In a current real estate market, when people are not able to pay their mortgage on time,
scam artists prey on struggling homeowners and often target defendants named in foreclosure proceedings. Don't let them take advantage of you, your situation, your house or your money. The best way to avoid becoming a victim is to get informed and ask a lot of questions. If you receive an offer, information or advice that sounds too good to be true, it probably is.
Here are some tips based on http://www.fanniemae.com :
* Help is free! There is never a fee to get assistance or information from your mortgage company or a HUD-approved housing counselor.Beware of any person or organization that asks you to pay a fee in exchange for housing counseling services or modification of a delinquent loan. Do not pay—walk away! Call 1-888-995-HOPE (4673) for free housing counseling.
* Be aware of anyone who says they can “save” your home if you sign or transfer over the deed to your house. Do not sign over the deed to your property to any organization or individual unless you are working directly with your mortgage company to forgive your debt.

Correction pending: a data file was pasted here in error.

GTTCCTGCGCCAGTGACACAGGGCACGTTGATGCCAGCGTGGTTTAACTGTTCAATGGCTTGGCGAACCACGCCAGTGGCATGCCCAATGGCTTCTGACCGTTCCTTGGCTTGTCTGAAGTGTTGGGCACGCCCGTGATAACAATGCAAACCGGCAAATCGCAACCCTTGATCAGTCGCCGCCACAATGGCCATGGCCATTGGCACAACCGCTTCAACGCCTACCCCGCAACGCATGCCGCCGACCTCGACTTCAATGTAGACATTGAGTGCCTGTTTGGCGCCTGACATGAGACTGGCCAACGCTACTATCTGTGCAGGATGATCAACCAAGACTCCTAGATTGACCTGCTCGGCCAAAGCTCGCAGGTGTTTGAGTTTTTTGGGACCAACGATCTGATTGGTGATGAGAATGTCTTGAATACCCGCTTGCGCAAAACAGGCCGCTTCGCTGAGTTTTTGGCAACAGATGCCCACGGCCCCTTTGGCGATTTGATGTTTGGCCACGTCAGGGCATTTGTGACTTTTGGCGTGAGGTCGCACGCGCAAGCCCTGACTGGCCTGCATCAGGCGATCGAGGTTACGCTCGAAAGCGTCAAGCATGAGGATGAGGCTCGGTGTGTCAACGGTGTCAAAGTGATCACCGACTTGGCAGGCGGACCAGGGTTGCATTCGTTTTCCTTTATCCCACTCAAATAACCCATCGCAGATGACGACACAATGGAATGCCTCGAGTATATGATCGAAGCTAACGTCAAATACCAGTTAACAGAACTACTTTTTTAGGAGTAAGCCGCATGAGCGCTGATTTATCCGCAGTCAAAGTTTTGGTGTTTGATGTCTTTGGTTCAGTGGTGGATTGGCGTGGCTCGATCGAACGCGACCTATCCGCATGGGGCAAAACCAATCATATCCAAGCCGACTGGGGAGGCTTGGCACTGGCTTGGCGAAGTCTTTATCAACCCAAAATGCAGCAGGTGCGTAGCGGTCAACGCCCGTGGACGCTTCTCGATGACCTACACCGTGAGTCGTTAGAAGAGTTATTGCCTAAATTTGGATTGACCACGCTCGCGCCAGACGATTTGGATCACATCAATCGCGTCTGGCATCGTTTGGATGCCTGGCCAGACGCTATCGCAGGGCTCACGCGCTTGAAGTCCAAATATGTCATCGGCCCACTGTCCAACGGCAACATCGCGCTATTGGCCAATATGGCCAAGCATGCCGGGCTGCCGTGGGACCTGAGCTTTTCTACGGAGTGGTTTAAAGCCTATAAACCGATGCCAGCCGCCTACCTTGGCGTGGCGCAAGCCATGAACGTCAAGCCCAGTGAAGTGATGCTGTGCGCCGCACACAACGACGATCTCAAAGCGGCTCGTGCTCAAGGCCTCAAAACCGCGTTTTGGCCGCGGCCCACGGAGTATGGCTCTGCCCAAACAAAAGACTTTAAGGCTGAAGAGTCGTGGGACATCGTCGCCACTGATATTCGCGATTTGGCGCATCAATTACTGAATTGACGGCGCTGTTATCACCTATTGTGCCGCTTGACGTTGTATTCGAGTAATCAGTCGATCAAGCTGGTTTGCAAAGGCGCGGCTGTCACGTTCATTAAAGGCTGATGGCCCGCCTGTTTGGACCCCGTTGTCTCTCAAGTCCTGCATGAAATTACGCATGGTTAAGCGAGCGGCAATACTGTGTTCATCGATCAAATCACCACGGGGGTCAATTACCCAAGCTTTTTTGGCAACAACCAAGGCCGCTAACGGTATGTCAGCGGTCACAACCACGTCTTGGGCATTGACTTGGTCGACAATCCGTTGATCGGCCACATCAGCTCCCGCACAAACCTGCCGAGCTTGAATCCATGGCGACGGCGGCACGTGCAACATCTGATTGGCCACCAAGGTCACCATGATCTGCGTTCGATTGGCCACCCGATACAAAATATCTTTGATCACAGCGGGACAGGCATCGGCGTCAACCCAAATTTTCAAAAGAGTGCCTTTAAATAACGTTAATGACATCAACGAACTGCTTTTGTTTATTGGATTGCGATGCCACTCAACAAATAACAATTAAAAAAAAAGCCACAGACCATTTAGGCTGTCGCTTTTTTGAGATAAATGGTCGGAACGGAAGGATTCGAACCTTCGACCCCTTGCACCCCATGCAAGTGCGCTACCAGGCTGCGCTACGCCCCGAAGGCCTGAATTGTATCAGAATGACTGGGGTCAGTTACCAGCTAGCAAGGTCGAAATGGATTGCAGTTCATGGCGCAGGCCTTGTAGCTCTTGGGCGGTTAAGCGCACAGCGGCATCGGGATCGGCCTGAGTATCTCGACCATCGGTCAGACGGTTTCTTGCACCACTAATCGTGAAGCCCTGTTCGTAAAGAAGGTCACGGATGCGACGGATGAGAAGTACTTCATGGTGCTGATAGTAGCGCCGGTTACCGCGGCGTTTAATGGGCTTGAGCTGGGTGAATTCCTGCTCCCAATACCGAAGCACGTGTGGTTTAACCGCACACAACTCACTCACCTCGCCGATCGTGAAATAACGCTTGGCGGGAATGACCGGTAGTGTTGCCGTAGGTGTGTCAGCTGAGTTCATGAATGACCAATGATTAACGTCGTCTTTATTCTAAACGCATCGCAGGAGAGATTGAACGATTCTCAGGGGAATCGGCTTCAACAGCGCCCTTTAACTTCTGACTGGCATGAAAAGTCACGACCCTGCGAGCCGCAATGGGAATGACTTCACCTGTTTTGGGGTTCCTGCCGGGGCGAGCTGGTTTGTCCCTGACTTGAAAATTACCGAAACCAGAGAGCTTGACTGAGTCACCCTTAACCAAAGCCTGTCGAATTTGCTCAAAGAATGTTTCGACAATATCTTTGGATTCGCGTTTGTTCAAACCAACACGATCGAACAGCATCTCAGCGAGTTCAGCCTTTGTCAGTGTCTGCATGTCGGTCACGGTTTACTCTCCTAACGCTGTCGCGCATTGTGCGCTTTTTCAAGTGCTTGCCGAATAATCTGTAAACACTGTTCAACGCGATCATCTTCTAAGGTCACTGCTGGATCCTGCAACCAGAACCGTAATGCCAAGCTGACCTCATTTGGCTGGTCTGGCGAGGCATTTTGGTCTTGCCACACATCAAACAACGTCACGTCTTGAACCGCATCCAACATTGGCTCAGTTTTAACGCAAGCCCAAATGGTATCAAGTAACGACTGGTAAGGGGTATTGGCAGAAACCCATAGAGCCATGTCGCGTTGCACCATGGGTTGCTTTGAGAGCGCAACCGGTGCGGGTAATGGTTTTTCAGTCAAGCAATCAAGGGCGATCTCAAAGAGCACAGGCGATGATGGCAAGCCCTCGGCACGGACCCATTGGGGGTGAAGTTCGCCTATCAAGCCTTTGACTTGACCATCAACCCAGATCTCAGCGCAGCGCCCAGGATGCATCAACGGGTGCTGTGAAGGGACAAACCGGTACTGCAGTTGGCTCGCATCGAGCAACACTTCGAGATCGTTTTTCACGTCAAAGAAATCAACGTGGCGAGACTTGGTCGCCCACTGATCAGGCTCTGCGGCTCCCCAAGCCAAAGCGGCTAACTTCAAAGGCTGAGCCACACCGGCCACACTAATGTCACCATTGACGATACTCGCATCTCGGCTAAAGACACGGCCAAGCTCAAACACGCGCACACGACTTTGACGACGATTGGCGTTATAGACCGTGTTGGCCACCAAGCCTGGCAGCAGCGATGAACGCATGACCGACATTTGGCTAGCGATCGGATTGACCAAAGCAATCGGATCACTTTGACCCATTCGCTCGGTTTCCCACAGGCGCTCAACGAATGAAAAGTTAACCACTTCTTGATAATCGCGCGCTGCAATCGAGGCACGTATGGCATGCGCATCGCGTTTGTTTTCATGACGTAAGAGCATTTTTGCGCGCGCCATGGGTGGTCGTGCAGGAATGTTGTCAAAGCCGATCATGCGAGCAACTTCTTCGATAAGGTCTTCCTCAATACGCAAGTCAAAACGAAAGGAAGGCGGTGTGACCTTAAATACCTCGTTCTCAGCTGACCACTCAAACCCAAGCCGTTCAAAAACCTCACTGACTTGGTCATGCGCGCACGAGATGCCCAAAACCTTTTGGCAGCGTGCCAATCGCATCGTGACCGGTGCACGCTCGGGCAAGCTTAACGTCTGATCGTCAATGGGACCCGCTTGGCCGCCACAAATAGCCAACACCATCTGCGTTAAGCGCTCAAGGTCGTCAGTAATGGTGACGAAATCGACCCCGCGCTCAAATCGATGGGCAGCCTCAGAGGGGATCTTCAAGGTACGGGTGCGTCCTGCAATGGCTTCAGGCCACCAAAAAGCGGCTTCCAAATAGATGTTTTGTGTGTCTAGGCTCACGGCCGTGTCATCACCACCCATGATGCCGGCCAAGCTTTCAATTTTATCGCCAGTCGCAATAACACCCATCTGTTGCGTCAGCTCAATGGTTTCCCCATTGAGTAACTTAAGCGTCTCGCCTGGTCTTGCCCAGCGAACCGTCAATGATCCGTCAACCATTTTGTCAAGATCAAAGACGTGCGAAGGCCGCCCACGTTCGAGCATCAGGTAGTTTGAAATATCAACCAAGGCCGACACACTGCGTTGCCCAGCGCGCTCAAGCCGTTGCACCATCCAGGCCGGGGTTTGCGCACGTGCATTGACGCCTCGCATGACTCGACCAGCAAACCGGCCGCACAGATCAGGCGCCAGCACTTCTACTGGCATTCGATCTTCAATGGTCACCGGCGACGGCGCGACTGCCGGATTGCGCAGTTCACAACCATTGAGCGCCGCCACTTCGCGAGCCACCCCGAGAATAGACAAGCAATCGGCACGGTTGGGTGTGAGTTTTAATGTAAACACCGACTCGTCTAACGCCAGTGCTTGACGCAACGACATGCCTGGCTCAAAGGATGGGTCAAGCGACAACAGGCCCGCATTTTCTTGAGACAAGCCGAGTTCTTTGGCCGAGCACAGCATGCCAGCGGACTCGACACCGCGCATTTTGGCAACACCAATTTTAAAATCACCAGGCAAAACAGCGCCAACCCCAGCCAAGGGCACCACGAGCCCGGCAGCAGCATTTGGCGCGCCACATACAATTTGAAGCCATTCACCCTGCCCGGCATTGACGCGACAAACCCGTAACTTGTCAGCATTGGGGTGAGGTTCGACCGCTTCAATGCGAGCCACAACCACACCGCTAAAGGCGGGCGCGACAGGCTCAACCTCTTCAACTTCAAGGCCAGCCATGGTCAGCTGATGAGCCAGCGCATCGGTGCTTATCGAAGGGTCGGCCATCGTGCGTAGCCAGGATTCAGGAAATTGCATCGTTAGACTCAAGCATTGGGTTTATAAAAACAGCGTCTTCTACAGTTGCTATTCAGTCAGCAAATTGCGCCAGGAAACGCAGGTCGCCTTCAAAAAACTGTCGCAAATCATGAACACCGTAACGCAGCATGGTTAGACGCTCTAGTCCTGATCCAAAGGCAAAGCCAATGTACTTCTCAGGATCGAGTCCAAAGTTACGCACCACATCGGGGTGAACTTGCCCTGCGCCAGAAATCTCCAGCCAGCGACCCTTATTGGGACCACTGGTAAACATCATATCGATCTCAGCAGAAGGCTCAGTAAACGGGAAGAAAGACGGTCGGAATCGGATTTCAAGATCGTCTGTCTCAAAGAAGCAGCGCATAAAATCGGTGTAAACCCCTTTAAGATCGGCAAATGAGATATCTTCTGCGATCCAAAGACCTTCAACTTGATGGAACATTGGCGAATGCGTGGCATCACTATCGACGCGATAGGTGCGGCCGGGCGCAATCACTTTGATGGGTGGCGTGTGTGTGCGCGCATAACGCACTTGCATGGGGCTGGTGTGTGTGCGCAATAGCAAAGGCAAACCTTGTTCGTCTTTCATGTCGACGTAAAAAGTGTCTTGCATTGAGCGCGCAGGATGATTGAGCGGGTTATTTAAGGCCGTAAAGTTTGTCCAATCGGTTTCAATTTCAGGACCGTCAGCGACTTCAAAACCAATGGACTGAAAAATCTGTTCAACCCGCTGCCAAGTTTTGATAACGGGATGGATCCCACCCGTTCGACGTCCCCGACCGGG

* Don't sign papers in exchange for a promise that someone else will pay off your mortgage. ALWAYS be sure to read and understand all paperwork before signing to ensure that you are not unknowingly giving someone else ownership of your home.
* Never submit your mortgage payments to anyone other than your mortgage company without your mortgage company's approval. Scammers might ask you to make your payments to them; however, they pocket your payments instead of sending them to the lender.
* Beware of anyone who says that you don't need a real estate professional or title company when selling your home. You should always have a real estate professional, attorney or a title company to help you with any transaction involving your home. Know the person you do business with.
* Before responding to any person or organization offering to "save" you from foreclosure, find out if the organization is HUD-approved. Check also with your lender.
Finding a Credit Counselor: Housing and Urban Development (HUD) is a U.S. government agency that provides assistance to home buyers and homeowners. HUD offers free or low-cost credit counseling throughout the country. To find the nearest counseling agency in your area, call (800) 569-4287.